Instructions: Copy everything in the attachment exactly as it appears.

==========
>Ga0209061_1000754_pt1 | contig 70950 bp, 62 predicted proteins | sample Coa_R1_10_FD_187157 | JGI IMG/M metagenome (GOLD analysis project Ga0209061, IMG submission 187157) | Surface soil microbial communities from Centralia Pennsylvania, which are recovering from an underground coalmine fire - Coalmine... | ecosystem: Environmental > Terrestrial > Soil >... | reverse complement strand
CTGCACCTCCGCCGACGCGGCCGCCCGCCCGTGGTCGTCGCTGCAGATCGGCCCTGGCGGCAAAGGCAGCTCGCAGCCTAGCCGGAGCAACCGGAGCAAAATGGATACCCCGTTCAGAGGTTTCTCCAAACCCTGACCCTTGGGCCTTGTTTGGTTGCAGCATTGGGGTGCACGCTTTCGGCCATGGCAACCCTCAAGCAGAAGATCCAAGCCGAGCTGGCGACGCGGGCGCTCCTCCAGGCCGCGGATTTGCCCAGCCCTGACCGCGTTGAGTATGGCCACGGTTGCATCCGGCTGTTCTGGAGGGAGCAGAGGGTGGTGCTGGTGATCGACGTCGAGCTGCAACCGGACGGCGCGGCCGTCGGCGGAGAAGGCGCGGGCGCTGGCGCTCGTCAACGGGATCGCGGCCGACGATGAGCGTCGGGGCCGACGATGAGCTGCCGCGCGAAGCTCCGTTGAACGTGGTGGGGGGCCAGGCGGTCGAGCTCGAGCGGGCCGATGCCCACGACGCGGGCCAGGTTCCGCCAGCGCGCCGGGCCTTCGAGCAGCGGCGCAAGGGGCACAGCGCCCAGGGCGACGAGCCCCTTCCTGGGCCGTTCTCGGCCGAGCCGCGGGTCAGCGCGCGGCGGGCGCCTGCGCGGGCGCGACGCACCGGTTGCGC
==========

>Ga0209061_1000754_pt1 | contig 70950 bp, 62 predicted proteins | sample Coa_R1_10_FD_187157 | JGI IMG/M metagenome (GOLD analysis project Ga0209061, IMG submission 187157) | Surface soil microbial communities from Centralia Pennsylvania, which are recovering from an underground coalmine fire - Coalmine... | ecosystem: Environmental > Terrestrial > Soil >... | reverse complement strand
CTGCACCTCCGCCGACGCGGCCGCCCGCCCGTGGTCGTCGCTGCAGATCGGCCCTGGCGGCAAAGGCAGCTCGCAGCCTAGCCGGAGCAACCGGAGCAAAATGGATACCCCGTTCAGAGGTTTCTCCAAACCCTGACCCTTGGGCCTTGTTTGGTTGCAGCATTGGGGTGCACGCTTTCGGCCATGGCAACCCTCAAGCAGAAGATCCAAGCCGAGCTGGCGACGCGGGCGCTCCTCCAGGCCGCGGATTTGCCCAGCCCTGACCGCGTTGAGTATGGCCACGGTTGCATCCGGCTGTTCTGGAGGGAGCAGAGGGTGGTGCTGGTGATCGACGTCGAGCTGCAACCGGACGGCGCGGCCGTCGGCGGAGAAGGCGCGGGCGCTGGCGCTCGTCAACGGGATCGCGGCCGACGATGAGCGTCGGGGCCGACGATGAGCTGCCGCGCGAAGCTCCGTTGAACGTGGTGGGGGGCCAGGCGGTCGAGCTCGAGCGGGCCGATGCCCACGACGCGGGCCAGGTTCCGCCAGCGCGCCGGGCCTTCGAGCAGCGGCGCAAGGGGCACAGCGCCCAGGGCGACGAGCCCCTTCCTGGGCCGTTCTCGGCCGAGCCGCGGGTCAGCGCGCGGCGGGCGCCTGCGCGGGCGCGACGCACCGGTTGCGC